Sorry for the drama, but I need to get your attention.
We know that the Fed has kept interest rates low for many years until recently. Why did it do so? Here are some of the reasons we have been told:
- The Fed wanted to stimulate the economy.
- The Fed wanted to make it easier for Americans to borrow.
- The Fed wanted to create a “wealth effect” to encourage spending.
Which of these statements do you think explains the primary reason for the Fed’s decision to keep interest rates low? Don’t bother. It is none of the above.
The primary reason the Fed kept interest rates low was to avert an economic catastrophe. Today, that catastrophe can no longer be avoided. The trigger for the economic explosion is the rising interest payments on the federal debt.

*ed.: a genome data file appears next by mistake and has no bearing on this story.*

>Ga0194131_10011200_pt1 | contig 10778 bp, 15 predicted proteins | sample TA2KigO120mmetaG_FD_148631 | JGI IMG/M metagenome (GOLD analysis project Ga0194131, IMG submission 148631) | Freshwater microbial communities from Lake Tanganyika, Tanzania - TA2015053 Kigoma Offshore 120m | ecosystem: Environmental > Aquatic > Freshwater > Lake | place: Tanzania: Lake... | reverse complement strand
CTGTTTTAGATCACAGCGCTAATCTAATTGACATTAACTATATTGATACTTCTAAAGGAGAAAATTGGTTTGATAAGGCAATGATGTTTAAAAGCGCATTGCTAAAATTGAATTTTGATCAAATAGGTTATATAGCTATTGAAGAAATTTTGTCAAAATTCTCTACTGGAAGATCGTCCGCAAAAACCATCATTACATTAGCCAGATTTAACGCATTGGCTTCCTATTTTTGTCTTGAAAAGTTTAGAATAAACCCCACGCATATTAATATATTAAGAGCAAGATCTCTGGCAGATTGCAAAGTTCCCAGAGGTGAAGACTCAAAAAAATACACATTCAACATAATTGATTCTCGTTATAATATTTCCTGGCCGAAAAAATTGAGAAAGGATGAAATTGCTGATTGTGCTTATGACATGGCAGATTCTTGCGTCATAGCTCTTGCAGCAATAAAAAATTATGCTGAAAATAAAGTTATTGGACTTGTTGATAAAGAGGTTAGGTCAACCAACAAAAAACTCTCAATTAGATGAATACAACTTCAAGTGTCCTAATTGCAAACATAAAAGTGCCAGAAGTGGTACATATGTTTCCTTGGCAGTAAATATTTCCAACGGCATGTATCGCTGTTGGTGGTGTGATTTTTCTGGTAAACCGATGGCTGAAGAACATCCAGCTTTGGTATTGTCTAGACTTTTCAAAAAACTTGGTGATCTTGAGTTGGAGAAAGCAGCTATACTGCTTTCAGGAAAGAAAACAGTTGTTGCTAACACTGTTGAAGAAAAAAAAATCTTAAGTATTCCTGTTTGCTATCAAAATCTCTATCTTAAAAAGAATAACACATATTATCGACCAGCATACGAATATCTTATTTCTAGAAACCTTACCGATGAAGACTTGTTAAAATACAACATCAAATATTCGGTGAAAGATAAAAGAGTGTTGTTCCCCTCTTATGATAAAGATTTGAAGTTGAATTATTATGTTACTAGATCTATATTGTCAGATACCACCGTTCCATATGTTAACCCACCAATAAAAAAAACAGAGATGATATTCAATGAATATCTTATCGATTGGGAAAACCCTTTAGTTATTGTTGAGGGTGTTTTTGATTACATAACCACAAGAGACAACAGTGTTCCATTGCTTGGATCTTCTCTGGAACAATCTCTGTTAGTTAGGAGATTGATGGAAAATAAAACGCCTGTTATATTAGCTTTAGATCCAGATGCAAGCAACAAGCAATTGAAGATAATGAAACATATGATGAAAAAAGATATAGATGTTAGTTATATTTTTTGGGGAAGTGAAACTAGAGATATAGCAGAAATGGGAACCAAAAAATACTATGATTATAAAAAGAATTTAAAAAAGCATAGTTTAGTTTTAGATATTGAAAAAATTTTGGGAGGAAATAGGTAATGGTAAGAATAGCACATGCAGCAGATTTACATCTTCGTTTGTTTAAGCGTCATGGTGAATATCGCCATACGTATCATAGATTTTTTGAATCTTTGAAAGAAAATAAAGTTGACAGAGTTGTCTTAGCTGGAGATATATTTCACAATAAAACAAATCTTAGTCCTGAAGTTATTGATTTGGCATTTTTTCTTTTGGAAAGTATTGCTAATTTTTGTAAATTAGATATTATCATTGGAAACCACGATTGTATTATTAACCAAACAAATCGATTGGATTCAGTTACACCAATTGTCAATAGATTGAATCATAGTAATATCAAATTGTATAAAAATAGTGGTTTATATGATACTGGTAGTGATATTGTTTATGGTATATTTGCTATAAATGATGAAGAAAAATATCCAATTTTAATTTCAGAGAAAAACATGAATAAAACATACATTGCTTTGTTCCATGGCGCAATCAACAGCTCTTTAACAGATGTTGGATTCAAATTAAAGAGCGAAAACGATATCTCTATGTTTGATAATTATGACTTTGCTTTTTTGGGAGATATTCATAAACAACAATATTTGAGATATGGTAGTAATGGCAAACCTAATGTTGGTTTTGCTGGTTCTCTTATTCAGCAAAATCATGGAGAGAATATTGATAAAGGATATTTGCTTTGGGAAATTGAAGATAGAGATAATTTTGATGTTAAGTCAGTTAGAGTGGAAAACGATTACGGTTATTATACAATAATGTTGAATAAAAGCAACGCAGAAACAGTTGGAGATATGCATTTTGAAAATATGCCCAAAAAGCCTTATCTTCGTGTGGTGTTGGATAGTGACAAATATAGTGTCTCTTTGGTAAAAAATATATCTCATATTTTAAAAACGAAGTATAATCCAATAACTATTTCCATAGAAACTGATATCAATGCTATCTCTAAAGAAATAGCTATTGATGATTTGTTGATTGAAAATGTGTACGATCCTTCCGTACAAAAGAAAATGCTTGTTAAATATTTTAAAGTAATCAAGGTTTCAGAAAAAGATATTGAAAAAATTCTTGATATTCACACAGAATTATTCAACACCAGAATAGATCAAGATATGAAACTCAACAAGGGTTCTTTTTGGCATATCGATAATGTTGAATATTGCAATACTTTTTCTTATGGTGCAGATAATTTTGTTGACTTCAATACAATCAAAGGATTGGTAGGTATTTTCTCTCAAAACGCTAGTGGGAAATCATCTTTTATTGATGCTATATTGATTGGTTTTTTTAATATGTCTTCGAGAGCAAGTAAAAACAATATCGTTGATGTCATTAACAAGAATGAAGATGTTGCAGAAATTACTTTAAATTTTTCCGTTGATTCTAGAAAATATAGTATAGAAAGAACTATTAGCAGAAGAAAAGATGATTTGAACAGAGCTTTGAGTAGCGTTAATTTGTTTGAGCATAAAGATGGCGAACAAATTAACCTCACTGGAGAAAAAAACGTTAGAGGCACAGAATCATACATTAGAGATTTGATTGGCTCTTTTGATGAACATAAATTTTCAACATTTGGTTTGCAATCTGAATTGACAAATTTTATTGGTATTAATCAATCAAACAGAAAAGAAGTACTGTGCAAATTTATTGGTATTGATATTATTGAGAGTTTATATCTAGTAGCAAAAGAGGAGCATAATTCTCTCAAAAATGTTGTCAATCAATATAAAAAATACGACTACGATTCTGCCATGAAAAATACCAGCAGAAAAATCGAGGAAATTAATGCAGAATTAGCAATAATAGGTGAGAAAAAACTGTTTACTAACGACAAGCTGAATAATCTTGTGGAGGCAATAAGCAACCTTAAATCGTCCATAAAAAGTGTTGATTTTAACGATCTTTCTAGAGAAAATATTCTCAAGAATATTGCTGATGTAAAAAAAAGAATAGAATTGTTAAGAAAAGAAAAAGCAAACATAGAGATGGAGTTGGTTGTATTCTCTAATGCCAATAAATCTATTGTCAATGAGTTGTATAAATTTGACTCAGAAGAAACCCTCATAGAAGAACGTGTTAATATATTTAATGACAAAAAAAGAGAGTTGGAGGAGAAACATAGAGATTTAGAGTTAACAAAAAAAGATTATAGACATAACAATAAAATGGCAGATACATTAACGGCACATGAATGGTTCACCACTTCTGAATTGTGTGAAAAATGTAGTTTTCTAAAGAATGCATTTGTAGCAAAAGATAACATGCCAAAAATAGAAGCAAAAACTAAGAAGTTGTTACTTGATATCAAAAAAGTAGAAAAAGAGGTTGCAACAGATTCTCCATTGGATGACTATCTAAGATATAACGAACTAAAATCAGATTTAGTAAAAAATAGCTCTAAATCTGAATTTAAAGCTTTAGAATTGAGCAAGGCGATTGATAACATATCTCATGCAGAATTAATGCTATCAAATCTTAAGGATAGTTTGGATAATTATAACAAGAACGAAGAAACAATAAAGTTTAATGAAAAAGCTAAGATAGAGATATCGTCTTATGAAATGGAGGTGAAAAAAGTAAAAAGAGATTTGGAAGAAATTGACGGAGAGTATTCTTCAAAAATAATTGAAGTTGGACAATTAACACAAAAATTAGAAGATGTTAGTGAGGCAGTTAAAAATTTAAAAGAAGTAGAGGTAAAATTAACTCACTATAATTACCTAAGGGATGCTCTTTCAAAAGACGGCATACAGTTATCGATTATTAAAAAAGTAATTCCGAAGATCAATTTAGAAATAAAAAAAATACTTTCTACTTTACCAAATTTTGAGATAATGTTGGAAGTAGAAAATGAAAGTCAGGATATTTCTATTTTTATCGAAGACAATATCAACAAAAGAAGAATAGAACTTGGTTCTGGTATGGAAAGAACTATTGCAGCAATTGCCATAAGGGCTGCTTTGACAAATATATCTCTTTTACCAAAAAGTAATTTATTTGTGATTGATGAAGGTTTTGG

Let’s go through the numbers.
During the eight years of the Obama administration, our total national debt rose from $12.3 trillion to $20 trillion while interest rates sank to a new all-time low. (The national debt figure includes money owed by the government to itself. The debt held by the public is what interests us since the government must pay out the interest to those bond holders.)
In 2009, the year President Obama took office, the national debt held by the public was $7.27 trillion. At the end of fiscal 2016, that had soared to approximately $14 trillion. Given that our marketable debt doubled from 2009 to 2016, it’s remarkable that the annual cost of the interest on the debt rose far less, from $185 billion to $223 billion.
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